Yet I admit that with such different teaching Emile will not be just like everybody else, and heaven preserve him from such a fate! But where he is unlike other people, he will neither cause annoyance nor will he be absurd; the difference will be perceptible but not unpleasant. Emile will be, if you like, an agreeable foreigner. At first his peculiarities will be excused with the phrase, "He will learn." After a time people will get used to his ways, and seeing that he does not change they will still make excuses for him and say, "He is made that way."

He will not be feted as a charming man, but every one will like him without knowing why; no one will praise his intellect, but every one will be ready to make him the judge between men of intellect; his own intelligence will be clear and limited, his mind will be accurate, and his judgment sane. As he never runs after new ideas, he cannot pride himself on his wit. I have convinced him that all wholesome ideas, ideas which are really useful to mankind, were among the earliest known, that in all times they have formed the true bonds of society, and that there is nothing left for ambitious minds but to seek distinction for themselves by means of ideas which are injurious and fatal to mankind. This way of winning admiration scarcely appeals to him; he knows how he ought to seek his own happiness in life, and how he can contribute to the happiness of others. The sphere of his knowledge is restricted to what is profitable. His path is narrow and clearly defined; as he has no temptation to leave it, he is lost in the crowd; he will neither distinguish himself nor will he lose his way. Emile is a man of common sense and he has no desire to be anything more; you may try in vain to insult him by applying this phrase to him; he will always consider it a title of honour.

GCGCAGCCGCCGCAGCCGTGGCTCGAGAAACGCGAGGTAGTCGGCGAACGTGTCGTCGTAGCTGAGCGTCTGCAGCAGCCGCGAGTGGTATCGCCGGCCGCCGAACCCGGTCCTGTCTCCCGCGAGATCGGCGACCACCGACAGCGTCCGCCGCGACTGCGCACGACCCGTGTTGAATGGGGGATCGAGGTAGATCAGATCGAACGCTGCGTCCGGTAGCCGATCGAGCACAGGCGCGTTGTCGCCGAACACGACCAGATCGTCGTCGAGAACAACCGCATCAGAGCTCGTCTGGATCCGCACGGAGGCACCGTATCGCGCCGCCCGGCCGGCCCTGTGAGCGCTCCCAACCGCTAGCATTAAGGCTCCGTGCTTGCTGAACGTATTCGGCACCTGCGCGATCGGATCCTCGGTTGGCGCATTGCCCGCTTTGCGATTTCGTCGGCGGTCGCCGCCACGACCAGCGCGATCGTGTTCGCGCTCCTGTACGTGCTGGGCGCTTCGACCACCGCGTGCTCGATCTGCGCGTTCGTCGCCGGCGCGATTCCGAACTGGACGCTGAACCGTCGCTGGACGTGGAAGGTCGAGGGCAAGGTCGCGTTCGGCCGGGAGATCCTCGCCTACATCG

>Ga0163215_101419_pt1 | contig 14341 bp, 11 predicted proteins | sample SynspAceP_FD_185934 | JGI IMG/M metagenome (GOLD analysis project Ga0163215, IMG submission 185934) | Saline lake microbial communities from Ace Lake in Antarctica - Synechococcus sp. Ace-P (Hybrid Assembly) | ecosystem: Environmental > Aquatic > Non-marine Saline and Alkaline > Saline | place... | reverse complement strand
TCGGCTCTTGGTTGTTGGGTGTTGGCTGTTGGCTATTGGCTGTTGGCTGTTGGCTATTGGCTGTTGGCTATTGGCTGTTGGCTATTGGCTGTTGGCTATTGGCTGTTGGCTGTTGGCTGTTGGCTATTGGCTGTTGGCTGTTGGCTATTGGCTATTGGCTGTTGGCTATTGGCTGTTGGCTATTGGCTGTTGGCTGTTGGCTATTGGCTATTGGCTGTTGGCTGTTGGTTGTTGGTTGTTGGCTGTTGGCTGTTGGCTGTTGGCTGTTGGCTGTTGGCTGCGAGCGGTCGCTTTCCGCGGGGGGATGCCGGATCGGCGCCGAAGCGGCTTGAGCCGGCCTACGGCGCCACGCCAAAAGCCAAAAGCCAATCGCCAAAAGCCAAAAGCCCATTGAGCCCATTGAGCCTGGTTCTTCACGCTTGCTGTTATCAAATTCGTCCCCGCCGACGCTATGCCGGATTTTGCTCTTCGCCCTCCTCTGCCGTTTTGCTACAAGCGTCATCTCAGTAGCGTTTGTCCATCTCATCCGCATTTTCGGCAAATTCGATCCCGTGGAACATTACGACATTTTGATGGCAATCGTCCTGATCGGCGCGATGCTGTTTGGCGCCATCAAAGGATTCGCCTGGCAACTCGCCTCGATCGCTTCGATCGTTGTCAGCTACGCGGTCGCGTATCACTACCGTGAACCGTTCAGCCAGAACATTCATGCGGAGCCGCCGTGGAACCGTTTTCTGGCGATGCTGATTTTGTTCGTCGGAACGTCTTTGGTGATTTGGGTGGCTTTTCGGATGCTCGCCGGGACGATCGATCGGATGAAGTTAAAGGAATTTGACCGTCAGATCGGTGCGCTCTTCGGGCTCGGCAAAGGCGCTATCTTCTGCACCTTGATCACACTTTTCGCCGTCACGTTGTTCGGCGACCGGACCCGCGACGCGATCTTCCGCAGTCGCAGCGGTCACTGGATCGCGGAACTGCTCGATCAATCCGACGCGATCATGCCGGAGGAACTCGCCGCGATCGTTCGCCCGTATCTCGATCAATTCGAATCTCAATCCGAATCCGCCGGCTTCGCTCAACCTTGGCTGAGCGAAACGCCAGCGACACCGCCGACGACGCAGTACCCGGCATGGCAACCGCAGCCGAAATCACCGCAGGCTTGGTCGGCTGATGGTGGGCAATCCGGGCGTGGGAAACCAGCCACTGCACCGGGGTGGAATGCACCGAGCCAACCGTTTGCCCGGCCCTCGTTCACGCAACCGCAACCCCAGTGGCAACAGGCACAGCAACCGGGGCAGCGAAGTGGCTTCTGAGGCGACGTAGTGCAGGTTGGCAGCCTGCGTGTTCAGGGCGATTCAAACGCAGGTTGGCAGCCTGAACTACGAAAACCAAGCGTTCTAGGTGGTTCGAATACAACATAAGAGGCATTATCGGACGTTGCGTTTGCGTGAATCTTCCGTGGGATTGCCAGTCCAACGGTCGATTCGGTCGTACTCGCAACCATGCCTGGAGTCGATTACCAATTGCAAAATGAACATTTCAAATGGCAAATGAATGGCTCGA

Although from his wish to please he is no longer wholly indifferent to the opinion of others, he only considers that opinion so far as he himself is directly concerned, without troubling himself about arbitrary values, which are subject to no law but that of fashion or conventionality. He will have pride enough to wish to do well in everything that he undertakes, and even to wish to do it better than others; he will want to be the swiftest runner, the strongest wrestler, the cleverest workman, the readiest in games of skill; but he will not seek advantages which are not in themselves clear gain, but need to be supported by the opinion of others, such as to be thought wittier than another, a better speaker, more learned, etc.; still less will he trouble himself with those which have nothing to do with the man himself, such as higher birth, a greater reputation for wealth, credit, or public estimation, or the impression created by a showy exterior.

As he loves his fellows because they are like himself, he will prefer him who is most like himself, because he will feel that he is good; and as he will judge of this resemblance by similarity of taste in morals, in all that belongs to a good character, he will be delighted to win approval. He will not say to himself in so many words, "I am delighted to gain approval," but "I am delighted because they say I have done right; I am delighted because the men who honour me are worthy of honour; while they judge so wisely, it is a fine thing to win their respect."